Marketing, branding are hot topics at first Senate jobs road show

Wisconsin already has plenty to offer both employers and workers seeking to flourish in high-tech, bioscience or manufacturing fields — the problem is that too few people know it, business and academic leaders told lawmakers on Thursday.

Calls for better marketing and ways to enhance the state’s “brand,” rather than ways to step up economic development efforts, dominated a Senate Economic Development listening session at MATC in Oak Creek. At the 90-minute roundtable session, five state senators — Rick Gudex, R-Fond du Lac; Janis Ringhand, D-Evansville; Julie Lassa, D-Stevens Point; Alberta Darling, R-River Hills; and Jerry Petrowski, R-Marathon — solicited feedback “to assist with formulating an economic development agenda for the remainder of the session.”

What they got was an outpouring of success stories, with participants singing the praises of the state’s water technology cluster, biotech companies that offer six-figure salaries, innovative university research and a century-old technical college system that offers relevant programs from web design to welding.

But many expressed frustration at Wisconsin’s reputation as a low-tech bastion of football and cheese, saying the Badger state lacks the “cool factor” needed to retain millennials and attract global businesses.

“To attract millennials we need to create an image that’s we’re a high-tech state,” said Lisa Johnson, CEO of Madison-based BIOForward, a professional association for the bioscience, pharmaceutical, medical device and research industries. “We won’t have any young people left and it’s going to cost us a fortune,” said Johnson, “unless we turn to a different message that we’re high-tech in water, high-tech in engineering, in energy and bioscience … if we could start having that image and we’re all believing in it and we’re all stressing our assets, like our university system, those are selling points.”

“The reality is better than the perception,” agreed Jela Trask, who said she moved from Chicago to work for Nelson Schmidt, a marketing and communications agency with offices in Milwaukee and Madison. “I had no idea that this is what Wisconsin has to offer.”

Dan Nelson, president of the firm, said the Wisconsin Department of Tourism successfully markets the state as a place for recreation and said the WEDC has “done a very effective job” of promoting the state as a place to do business, but stressed, “A key marketing piece is missing: there is no Wisconsin brand promoting it as a place to live.”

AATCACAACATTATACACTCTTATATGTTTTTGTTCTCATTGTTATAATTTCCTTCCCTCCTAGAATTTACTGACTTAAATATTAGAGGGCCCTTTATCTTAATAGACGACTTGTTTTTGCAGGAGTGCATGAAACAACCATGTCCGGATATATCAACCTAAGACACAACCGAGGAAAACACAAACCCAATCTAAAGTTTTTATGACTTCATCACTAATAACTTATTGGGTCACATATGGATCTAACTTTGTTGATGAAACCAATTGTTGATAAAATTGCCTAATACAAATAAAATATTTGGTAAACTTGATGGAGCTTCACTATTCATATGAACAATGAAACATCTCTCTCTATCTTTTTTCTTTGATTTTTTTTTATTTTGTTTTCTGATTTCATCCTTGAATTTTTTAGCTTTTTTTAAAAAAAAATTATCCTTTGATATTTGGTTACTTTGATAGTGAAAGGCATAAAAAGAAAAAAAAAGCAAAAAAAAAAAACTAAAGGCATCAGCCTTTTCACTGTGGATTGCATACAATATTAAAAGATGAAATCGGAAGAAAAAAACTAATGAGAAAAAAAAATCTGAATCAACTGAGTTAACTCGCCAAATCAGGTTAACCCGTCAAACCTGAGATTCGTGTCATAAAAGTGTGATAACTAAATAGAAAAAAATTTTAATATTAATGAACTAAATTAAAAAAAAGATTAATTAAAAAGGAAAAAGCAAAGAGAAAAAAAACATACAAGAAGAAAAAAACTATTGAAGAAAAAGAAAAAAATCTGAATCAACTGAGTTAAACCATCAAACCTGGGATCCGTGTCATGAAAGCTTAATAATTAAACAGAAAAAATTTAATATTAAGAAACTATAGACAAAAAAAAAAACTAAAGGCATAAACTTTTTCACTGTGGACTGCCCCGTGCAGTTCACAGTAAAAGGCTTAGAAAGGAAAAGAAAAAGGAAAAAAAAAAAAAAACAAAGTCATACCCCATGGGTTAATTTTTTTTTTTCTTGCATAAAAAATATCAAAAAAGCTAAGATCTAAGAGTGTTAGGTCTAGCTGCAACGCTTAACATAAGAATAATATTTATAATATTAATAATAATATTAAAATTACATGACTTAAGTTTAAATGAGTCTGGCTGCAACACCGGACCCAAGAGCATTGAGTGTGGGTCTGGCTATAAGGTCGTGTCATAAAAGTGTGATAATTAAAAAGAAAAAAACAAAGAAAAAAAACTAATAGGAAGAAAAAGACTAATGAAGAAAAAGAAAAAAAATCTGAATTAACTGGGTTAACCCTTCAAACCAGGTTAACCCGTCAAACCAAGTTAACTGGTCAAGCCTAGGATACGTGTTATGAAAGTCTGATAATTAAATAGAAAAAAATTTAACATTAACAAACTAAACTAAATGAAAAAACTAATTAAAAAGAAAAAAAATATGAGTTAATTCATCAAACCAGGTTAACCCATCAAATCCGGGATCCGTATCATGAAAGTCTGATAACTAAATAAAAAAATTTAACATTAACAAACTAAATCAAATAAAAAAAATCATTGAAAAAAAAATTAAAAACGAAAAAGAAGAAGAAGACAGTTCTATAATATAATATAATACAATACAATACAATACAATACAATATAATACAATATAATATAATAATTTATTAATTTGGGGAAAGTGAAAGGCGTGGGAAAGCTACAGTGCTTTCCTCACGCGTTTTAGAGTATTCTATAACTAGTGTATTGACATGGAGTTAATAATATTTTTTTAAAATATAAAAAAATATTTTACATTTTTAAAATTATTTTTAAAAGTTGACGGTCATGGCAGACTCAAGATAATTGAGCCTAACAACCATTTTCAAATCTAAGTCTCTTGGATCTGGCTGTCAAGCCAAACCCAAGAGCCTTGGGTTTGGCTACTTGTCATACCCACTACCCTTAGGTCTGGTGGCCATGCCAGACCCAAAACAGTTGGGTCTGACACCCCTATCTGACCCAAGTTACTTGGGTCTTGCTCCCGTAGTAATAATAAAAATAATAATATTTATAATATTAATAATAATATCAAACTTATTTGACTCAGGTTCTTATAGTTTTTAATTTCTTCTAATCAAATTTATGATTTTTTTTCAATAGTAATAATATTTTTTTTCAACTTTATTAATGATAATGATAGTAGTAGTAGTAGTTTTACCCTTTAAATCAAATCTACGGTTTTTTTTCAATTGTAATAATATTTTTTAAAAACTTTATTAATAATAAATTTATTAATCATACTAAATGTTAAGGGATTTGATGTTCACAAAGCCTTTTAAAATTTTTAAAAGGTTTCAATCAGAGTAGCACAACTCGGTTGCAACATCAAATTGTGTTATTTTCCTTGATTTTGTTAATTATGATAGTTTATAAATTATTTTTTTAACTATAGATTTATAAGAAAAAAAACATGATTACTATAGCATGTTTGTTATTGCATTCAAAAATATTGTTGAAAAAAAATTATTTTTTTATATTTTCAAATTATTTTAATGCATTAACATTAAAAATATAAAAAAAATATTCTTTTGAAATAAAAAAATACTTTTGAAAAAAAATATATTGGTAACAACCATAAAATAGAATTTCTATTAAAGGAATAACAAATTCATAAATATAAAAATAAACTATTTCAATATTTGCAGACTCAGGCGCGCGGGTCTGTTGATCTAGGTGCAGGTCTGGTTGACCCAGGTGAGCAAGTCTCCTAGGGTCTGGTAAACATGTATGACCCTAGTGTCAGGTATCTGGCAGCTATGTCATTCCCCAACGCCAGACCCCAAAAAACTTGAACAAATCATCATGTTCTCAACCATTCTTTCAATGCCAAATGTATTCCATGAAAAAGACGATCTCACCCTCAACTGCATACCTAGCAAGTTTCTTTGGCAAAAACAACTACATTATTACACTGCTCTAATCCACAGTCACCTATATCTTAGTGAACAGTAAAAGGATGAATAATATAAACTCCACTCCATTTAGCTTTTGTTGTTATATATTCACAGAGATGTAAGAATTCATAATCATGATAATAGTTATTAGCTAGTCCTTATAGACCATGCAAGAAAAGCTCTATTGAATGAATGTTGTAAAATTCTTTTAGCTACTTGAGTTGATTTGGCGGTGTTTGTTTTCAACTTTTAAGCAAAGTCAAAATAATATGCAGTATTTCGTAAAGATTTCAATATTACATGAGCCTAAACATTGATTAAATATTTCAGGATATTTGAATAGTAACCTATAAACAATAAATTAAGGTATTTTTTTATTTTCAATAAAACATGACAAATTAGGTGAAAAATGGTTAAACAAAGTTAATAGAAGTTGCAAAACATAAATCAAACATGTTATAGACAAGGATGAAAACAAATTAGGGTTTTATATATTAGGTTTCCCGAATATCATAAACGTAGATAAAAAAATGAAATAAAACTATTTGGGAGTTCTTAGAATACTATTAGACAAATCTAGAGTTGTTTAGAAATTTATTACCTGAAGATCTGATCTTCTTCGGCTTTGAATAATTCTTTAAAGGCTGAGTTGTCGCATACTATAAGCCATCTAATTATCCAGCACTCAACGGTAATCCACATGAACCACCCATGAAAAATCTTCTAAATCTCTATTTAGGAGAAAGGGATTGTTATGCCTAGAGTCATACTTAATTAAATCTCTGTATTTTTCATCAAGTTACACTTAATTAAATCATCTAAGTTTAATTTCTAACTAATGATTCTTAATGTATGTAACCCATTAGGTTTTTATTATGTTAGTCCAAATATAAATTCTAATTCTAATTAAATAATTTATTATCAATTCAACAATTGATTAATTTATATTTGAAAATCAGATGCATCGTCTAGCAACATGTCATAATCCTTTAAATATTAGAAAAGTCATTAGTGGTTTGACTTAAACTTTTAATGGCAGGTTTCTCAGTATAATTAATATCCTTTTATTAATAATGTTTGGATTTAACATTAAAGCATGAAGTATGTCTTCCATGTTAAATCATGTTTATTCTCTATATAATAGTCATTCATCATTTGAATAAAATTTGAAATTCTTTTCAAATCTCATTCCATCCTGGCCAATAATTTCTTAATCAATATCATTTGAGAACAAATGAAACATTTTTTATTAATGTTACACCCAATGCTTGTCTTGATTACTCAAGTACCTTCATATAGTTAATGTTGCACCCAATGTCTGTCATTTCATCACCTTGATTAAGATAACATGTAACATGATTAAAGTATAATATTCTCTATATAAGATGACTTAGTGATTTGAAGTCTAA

Scott Manley of Wisconsin Manufacturers & Commerce told lawmakers that surveys of area business leaders consistently show that they want lower taxes and fewer regulations to ignite more development.

But Harald Steltzer of Dohmen Life Science Services said, “I’m happy with the taxes here,” adding that tax rates in his hometown of Boston are much higher. Steltzer said word just isn’t getting out that Wisconsin is generating high-paying bioscience jobs that spawn “indirect” jobs as well.

Manley said WMC’s Future Wisconsin project is exploring how Wisconsin is truly perceived, especially by the younger generation, as employers continue to say they’re understaffed.

“In June of this year, 70 percent of the CEOs who responded to our survey said they are having difficulty hiring,” said Manley. “Just six months ago at the end of December and beginning of January, that number was at 64 percent. A year ago, in June 2014, that number was 53 percent.”

Employers say they lack qualified workers for a variety of positions, including entry level jobs, engineers, nurses, machinists and managers, said Manley. He echoed the need to attract more young workers to replace retirees. “Wisconsin is one of a dozen states that has more baby boomers than millennials,” he said.

Gerald Peterson, Oak Creek’s city administrator, said Milwaukee’s water technology cluster likely owes part of its success to the location of its Global Water Center in the trendy urban neighborhood of Walker’s Point.

“It’s in a cool place,” said Peterson. “I know this, I’ve got a 26-year-old kid and he and all of his friends are the people that Wisconsin wants. They make between $70,000 and $150,000, but not too many of them are looking to stay in Wisconsin because we’re creating conditions but we’re not creating cool.”

May yer Thao, director of the Hmong Wisconsin Chamber of Commerce, added that Wisconsin workers often are frustrated by the lack of a career ladder at their workplaces. She said she told one business owner who was complaining about a labor shortage, “Let’s remember you have a whole resource of folks at your fingertips. People have been working at your company for 10, 20-some years who have the experience but they’re not getting moved up.”

Thao urged lawmakers and the WEDC not to forget small businesses in underserved communities when extending financial assistance. “Many of our mainstream organizations are not reaching into these communities,” she said.

— By Kay Nolan